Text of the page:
SUMMARY OF THE INVENTION

According to a preferred embodiment of this invention, an accommodating lens comprises a lens with a flexible solid optic attached to which are two or more extended portions. The extended portions, haptics, are plates or loops which can be opened or closed, each haptic capable of multiple flexions without breaking. The haptics preferably have fixation and centration features at their distal ends. The haptics are designed such that upon constriction of the ciliary muscle of the eye with its associated increase in vitreous cavity pressure the haptics move centrally by sliding in the capsular bag pockets. This can be accompanied by making the proximal ends of the haptics adjacent the optic wider than the distal ends. Upon ciliary muscle contraction such a lens design which when placed in the capsular bag causes the plate haptics to move centrally and posteriorly with an increase in vitreous cavity pressure. The haptics have two hinges or groves across each haptic to allow end to end compression of the haptics and facilitate the movement of the ends of the haptics centrally. This causes the proximal end of the plate to move both centrally and posteriorly further increasing the vitreous pressure in addition to that caused by ciliary muscle contraction. The flexible hinge of the haptics preferably have a wide base adjacent the optic separating the sides of the V hinge to make a trough instead of a small V-shaped groove. The distal end of the plate then moves centrally and anteriorly, and with the increase in vitreous pressure and the optic herniates forward by stretching of the wide elastic hinge base. The wide base of the flexible hinge thereby allows stretching of the elastic base in the longitudinal axis of the lens with ciliary muscle contraction and an increase of vitreous cavity pressure, allowing anterior movement of the optic relative to both ends of the haptics.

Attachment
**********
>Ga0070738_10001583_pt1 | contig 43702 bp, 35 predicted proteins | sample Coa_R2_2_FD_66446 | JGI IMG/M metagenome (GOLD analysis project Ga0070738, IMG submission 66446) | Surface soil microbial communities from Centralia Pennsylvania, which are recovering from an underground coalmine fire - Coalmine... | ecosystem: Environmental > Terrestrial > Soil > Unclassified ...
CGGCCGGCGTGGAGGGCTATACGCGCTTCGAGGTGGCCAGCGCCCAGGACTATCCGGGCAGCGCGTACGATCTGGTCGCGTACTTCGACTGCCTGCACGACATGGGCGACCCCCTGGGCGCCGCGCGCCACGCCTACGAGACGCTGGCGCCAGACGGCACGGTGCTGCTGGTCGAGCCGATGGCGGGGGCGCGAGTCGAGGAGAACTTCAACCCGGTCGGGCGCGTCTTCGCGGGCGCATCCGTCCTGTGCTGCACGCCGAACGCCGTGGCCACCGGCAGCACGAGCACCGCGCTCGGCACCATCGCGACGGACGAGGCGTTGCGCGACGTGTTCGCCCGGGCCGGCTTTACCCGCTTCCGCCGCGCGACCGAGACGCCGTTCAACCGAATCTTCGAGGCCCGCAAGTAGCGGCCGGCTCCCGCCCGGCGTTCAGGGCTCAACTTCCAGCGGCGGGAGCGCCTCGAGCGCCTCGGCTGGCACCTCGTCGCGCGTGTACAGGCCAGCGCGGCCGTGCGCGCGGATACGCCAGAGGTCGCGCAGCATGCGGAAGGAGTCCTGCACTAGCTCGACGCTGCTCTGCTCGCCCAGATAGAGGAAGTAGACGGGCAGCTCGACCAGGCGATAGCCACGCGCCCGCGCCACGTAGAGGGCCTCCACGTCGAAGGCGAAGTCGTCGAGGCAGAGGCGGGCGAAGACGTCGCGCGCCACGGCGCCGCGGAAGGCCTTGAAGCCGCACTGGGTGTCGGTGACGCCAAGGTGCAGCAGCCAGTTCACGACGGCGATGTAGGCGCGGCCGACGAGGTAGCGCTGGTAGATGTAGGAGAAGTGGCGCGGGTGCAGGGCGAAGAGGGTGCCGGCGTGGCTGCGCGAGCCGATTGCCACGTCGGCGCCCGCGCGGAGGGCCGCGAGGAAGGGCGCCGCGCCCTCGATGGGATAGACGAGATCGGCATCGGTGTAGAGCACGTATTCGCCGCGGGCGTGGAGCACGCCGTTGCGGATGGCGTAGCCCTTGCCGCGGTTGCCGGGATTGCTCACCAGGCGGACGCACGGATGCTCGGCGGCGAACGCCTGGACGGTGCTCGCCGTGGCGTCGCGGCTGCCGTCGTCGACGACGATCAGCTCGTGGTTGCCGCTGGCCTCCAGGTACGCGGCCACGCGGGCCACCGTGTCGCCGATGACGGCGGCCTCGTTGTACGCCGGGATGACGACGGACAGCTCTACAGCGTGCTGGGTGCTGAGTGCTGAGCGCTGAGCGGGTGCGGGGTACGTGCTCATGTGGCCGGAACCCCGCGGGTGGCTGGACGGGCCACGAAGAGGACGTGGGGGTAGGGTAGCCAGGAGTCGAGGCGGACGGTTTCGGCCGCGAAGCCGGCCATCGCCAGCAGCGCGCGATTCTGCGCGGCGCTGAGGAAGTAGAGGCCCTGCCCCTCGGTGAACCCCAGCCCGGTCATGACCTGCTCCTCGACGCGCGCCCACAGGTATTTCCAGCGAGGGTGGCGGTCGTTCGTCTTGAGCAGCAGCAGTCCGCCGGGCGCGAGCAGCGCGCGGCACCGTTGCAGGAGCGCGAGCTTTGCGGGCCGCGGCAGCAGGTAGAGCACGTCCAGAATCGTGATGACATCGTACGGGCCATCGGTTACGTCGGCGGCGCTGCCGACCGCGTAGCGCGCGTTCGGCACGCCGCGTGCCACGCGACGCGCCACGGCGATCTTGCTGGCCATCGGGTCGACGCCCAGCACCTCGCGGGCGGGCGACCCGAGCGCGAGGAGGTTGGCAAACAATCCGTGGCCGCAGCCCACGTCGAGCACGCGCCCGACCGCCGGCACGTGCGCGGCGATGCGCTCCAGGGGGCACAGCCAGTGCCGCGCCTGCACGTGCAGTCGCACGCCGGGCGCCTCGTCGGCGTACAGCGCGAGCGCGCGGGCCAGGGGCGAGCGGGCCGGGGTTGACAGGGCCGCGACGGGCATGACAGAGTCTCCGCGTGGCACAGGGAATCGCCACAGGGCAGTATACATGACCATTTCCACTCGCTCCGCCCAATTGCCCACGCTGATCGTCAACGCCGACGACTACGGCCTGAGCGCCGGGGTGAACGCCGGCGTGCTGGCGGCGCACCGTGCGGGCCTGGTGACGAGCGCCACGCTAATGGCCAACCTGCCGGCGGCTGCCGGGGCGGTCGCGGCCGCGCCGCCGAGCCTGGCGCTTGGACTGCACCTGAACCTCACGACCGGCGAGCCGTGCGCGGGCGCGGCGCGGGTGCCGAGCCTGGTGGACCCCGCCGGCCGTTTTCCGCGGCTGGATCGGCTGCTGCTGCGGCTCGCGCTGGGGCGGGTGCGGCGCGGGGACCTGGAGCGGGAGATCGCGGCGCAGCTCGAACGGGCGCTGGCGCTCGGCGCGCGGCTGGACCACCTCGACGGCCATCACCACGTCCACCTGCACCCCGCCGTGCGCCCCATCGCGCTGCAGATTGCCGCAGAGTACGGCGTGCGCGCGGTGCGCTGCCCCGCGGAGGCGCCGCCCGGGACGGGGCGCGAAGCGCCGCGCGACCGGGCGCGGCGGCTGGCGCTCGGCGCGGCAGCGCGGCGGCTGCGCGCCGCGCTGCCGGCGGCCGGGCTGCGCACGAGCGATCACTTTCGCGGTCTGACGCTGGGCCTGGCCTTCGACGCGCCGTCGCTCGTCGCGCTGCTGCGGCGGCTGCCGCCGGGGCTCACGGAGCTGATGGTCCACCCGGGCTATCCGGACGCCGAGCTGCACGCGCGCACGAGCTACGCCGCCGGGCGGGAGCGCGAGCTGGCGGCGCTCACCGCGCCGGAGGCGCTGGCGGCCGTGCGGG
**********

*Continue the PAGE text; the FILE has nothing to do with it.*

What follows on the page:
In the human, the whole crystalline lens moves forward upon ciliary muscle contraction, which also occurs with accommodating lenses. During ciliary muscle contraction the vitreous pressure increases and this can move the optic of a flexible accommodating lens forward relative to both the proximal and distal end of the haptics.

In addition, with constriction of the ciliary muscle and relaxation of the zonules, the peripheral radial pull on the lens is reduced and the fibrosed capsular bag can then exert a central radial longitudinal force on the lens which can cause a change in shape of the optic such that, in addition to optic movement, it adds power to the change in the eye's refraction. This can occur by either deformation of the haptic or by an increase in the thickness of the optic center with a decrease in its radius of curvature.

The accommodating power of the accommodating IOL upon ciliary muscle contraction can therefore be the combination of three factors; namely:

a) The anterior movement of the whole lens since that occurs in the human crystalline lens.

b) An increase in vitreous cavity pressure that causes the posterior vaulted haptics in the eye to move centrally and the lens to assume a “W” shape, thereby allowing the posteriorly vaulted lens optic to change the angle between it and the two haptic components on each plate haptic and to move forward relative to both the outer and inner ends of the plate haptics.

c) Deformation of the thin lens optic.

The various mechanisms can act alone or in combination and are mainly dependent on the design of the haptics. The preferable design is a plate. The plates may have protrusions on their anterior or posterior surface or on both surfaces.

In some embodiments the haptic sides are parallel, thereby allowing them to slide along the capsular bag pockets upon constriction of the ciliary muscle and relaxation of the zonules. The vitreous pressure pushes on the intraocular lens thereby flattening the posteriorly vaulted lens to move the optic forward relative to the outer ends of the haptics. The bag with its slack zonules is then deformed in the long axis of the lens.